Fake Muses: Drugs, Alcohol, & Insomnia

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I can’t tell you how many people associate artistic genius with substance abuse. History, they say, proves their point. Romantic poets (e.g. Coleridge) on opium. Not-so-romantic poets (e.g. Bukowski) on booze. And writers of all stripes (e.g. Poe) on most everything, some of which land you in a Baltimore gutter for good (“Nevermore…”.)

For some reason, when it comes to writing, insomnia gets the same benefit of the doubt as heavy drinking and other alternate states (e.g. New Jersey). Surely the insomniacs who can’t sleep must be writing a lot. Good writing, too. Ethereal writing, On-fumes writing. Almost-out-of-gas writing.

Yes and no. Being up in the thin hours of the night may open up a whole new savannah of time for writing, but under what conditions? Each night I fall asleep with ease. My insomnia profile is of the mid-night wake-up variety. Thus, after, say, four or five hours of sleep, I wake up and my body thinks it’s refreshed and ready to go. Lying in bed to beg more hours of shut-eye does no good. Counting sheep does no good. Even counting iambic beats to Shakespearean sonnets does no good.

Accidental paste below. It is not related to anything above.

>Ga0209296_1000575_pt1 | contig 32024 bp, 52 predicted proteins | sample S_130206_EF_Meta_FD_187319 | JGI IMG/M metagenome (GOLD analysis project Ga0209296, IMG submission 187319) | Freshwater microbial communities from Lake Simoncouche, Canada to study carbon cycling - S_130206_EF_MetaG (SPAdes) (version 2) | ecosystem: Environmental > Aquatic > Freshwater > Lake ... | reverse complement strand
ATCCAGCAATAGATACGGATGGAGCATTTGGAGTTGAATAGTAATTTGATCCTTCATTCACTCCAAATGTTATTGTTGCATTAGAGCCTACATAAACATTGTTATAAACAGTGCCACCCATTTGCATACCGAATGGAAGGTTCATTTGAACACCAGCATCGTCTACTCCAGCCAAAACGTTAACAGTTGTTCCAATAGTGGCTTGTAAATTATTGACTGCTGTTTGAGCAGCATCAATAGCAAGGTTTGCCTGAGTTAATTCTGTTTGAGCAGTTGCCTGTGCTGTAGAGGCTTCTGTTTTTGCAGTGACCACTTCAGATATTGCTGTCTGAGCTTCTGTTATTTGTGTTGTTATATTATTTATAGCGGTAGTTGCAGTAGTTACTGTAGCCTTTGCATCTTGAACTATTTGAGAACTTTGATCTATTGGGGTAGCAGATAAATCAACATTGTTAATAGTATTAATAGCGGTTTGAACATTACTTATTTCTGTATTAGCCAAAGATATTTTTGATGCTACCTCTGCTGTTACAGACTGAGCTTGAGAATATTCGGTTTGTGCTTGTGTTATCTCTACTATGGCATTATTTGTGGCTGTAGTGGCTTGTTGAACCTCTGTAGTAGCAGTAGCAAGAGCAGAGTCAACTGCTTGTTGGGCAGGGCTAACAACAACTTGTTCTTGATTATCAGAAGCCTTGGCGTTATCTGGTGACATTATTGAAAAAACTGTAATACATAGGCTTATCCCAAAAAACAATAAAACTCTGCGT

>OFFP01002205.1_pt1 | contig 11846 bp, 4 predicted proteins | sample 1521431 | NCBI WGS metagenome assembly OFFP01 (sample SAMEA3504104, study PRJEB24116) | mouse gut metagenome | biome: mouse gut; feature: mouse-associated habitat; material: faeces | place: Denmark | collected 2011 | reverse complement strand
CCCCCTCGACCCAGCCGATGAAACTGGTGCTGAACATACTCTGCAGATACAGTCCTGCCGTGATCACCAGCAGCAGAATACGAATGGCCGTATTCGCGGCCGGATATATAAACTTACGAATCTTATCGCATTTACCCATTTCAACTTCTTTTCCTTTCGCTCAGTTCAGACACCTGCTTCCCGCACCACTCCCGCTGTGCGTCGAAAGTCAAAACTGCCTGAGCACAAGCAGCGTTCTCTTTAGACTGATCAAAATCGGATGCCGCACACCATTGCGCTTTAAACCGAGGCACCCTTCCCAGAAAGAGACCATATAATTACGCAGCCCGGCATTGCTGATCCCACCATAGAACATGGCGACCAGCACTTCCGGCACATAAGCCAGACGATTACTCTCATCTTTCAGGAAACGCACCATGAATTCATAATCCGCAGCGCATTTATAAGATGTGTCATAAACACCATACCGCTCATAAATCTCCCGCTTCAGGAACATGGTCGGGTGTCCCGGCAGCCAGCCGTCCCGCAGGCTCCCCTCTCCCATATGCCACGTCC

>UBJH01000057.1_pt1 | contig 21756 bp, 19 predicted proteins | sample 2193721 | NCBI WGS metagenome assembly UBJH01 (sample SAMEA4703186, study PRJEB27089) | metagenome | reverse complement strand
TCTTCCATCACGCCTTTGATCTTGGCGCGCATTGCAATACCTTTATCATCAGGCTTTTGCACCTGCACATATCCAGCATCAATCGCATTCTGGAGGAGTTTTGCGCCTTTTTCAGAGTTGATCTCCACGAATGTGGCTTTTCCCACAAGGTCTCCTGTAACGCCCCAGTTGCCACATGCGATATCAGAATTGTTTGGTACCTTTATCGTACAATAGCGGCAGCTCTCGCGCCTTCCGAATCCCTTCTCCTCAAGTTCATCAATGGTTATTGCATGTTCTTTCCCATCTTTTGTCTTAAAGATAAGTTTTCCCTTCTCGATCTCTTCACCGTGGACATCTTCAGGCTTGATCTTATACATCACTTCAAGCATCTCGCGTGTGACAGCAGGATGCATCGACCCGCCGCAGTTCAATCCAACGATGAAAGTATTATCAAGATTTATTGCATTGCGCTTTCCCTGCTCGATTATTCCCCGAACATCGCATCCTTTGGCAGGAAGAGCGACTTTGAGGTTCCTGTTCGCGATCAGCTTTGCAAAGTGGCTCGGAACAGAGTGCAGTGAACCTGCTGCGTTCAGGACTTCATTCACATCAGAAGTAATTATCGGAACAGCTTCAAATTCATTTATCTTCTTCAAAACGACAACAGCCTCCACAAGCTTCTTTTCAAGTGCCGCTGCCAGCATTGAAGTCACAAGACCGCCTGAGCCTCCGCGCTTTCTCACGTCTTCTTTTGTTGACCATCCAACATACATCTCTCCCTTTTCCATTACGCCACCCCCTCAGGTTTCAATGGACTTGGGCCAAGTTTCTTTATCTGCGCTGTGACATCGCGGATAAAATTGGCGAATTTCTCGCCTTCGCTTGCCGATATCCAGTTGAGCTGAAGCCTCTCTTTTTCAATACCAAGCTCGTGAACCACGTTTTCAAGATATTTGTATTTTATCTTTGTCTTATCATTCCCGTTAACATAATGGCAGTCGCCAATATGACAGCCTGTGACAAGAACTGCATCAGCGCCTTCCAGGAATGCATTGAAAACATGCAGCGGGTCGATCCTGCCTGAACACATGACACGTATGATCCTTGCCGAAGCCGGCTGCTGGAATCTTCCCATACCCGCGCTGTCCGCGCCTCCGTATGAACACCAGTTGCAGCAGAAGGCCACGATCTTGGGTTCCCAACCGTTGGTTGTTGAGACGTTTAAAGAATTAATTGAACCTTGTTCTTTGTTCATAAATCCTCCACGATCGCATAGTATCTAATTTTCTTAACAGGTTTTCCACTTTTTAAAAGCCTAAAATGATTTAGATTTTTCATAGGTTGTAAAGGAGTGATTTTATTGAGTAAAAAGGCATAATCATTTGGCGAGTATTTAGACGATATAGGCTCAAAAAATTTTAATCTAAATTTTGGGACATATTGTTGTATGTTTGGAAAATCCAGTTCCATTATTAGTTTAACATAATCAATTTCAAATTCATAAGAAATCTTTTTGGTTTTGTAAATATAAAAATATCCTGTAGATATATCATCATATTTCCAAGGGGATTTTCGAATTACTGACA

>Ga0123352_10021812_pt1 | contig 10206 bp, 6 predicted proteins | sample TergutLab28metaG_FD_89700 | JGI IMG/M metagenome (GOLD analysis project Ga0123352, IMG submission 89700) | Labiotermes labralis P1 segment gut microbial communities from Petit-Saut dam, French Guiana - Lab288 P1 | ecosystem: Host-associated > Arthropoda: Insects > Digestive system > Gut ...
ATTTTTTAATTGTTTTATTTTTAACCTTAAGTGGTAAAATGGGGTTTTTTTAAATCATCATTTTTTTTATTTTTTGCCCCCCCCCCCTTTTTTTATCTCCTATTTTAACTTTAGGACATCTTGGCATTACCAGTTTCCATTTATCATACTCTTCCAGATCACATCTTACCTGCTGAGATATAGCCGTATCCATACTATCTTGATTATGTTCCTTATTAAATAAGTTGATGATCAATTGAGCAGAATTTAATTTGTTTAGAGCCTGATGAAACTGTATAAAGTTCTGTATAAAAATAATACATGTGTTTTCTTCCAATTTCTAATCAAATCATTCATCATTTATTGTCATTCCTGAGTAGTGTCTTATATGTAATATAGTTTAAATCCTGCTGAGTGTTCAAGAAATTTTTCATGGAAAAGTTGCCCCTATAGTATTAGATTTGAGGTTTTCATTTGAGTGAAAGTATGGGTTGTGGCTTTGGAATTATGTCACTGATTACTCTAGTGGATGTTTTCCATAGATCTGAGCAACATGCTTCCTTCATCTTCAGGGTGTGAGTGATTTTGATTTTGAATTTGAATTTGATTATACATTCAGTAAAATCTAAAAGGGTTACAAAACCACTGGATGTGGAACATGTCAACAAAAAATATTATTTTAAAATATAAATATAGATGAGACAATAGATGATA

So I get up, often writing to pass the hours. It may increase production, but the quality is suspect. Around two hours after fleeing the bed, my energy begins to sap like maple syrup in March. Drip, drip… drip. Suddenly I crave sleep again. Trouble is, it’s time to go to work. And that can make for a long day.

Drinkers (of which I am not one) know that alcohol giveth and alcohol taketh away. You get your buzz and own the world (well, rent it for an hour, maybe), and then it comes back to collect. Too much alcohol messes up sleep, makes a Benedict Arnold of your stomach, fords a D-Day in your head. Have fun writing under those conditions.

So don’t romanticize or misrepresent the role of substance or sleep abuse in the name of creativity. Like the Wizard of Oz, it’s more smoke and mirrors than reality. Paying attention to that man behind the curtain, you realize that the best writing occurs when you treat your body like a temple. A well-rested temple.

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